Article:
The Supreme Court on Tuesday heard oral arguments in Obergfell v. Hodges, which presents the Court with an opportunity to strike down state bans on same-sex marriage once and for all. Most observers seem to think that the court will take the opportunity. The four liberal judges are taken as a given, and both Justice Kennedy and Justice Roberts arguably have obtainable votes. Kennedy, who has repeatedly departed from his conservative colleagues on gay rights issues, seemed to think that the recognition of marriage afforded a kind of dignity to a relationship, and that there wasn’t any good reason why gay couples should be denied that dignity. Chief Justice Roberts, as Andrew Koppleman points out, seemed to be considering a very easy way out: bans on same-sex marriage are sex discrimination.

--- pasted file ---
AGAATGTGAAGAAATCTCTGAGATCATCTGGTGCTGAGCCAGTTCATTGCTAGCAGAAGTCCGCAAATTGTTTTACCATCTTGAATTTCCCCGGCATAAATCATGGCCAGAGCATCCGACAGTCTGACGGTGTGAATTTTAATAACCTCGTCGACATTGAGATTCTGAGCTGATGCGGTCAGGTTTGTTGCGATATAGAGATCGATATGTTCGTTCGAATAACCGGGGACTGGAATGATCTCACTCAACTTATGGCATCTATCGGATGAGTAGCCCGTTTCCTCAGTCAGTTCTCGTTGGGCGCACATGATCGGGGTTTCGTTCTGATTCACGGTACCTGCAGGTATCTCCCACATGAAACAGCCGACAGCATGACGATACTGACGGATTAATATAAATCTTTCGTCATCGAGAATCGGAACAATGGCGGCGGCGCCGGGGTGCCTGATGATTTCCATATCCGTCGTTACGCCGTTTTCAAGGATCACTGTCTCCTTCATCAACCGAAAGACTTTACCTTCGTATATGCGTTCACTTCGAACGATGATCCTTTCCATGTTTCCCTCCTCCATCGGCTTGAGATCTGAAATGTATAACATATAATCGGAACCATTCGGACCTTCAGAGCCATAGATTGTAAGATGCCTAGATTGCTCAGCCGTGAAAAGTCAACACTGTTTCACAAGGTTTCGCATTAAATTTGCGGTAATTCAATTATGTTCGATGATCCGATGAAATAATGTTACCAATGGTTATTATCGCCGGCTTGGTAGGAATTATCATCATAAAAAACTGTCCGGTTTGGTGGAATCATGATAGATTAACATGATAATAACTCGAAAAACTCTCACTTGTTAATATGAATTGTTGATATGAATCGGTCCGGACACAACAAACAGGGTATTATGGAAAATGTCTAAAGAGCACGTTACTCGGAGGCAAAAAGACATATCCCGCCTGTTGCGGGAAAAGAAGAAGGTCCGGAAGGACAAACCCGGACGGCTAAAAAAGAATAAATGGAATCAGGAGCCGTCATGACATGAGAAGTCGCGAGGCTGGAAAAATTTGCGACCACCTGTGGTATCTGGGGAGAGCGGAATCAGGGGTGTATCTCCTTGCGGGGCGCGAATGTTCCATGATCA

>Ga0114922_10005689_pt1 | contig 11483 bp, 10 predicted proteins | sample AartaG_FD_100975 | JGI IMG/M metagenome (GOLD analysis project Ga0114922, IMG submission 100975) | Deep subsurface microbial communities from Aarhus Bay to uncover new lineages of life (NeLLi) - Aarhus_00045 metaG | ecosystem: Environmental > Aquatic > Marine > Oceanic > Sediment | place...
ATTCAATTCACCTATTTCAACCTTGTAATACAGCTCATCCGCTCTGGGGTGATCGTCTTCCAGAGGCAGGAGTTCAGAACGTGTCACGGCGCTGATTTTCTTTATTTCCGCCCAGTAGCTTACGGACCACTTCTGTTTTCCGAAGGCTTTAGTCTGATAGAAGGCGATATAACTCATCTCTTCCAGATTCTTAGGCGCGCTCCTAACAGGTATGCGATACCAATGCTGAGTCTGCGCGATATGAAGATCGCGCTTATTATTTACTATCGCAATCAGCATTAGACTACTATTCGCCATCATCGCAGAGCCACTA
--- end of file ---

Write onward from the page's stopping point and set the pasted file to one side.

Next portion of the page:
The sex discrimination argument isn’t immediately apparent, but once you see it, it makes pretty good sense. Mary wants to marry Joe. So does Bob. Mary can, and Bob can’t. The only reason Bob can’t marry Joe is his sex. It’s clear, it’s tidy, and it doesn’t require anything legally novel, like declaring that being gay (or otherwise gender non-conforming) makes one a member of a “suspect class” (something like race, where members of the class have been historically the objects of “invidious discrimination;” legislation affecting them as a class is then guaranteed a higher level of judicial scrutiny). If same-sex marriage bans discriminate on the basis of sex, then they have to survive judicial strict scrutiny, and that seems pretty unlikely. For one thing, it’s not at all clear what compelling governmental interest is served by restricting marriage only to heterosexual couples. The states in question were putting their eggs in the basket that marriage is for the sake of having and raising (one’s own biological) children. As William Saletan points out, that argument makes sense in a vacuum, but if it’s true, then states ought to ban marriage by the old or the infertile. Attorneys defending the ban apparently had one of those bad-days-at-work, repeatedly falling into incoherence.